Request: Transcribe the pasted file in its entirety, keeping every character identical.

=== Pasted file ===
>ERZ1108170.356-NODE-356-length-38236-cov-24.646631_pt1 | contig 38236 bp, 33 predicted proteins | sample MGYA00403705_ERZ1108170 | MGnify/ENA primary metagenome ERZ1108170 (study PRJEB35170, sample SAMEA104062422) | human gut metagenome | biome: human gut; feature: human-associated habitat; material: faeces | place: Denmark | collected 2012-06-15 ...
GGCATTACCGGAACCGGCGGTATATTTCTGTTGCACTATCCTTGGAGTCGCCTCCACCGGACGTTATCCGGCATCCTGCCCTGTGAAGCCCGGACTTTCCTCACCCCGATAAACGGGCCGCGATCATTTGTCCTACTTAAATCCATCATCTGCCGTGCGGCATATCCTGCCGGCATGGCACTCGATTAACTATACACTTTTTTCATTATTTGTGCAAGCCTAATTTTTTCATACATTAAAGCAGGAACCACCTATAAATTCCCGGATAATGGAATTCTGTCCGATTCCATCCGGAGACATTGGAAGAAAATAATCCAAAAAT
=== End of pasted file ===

>ERZ1108170.356-NODE-356-length-38236-cov-24.646631_pt1 | contig 38236 bp, 33 predicted proteins | sample MGYA00403705_ERZ1108170 | MGnify/ENA primary metagenome ERZ1108170 (study PRJEB35170, sample SAMEA104062422) | human gut metagenome | biome: human gut; feature: human-associated habitat; material: faeces | place: Denmark | collected 2012-06-15 ...
GGCATTACCGGAACCGGCGGTATATTTCTGTTGCACTATCCTTGGAGTCGCCTCCACCGGACGTTATCCGGCATCCTGCCCTGTGAAGCCCGGACTTTCCTCACCCCGATAAACGGGCCGCGATCATTTGTCCTACTTAAATCCATCATCTGCCGTGCGGCATATCCTGCCGGCATGGCACTCGATTAACTATACACTTTTTTCATTATTTGTGCAAGCCTAATTTTTTCATACATTAAAGCAGGAACCACCTATAAATTCCCGGATAATGGAATTCTGTCCGATTCCATCCGGAGACATTGGAAGAAAATAATCCAAAAAT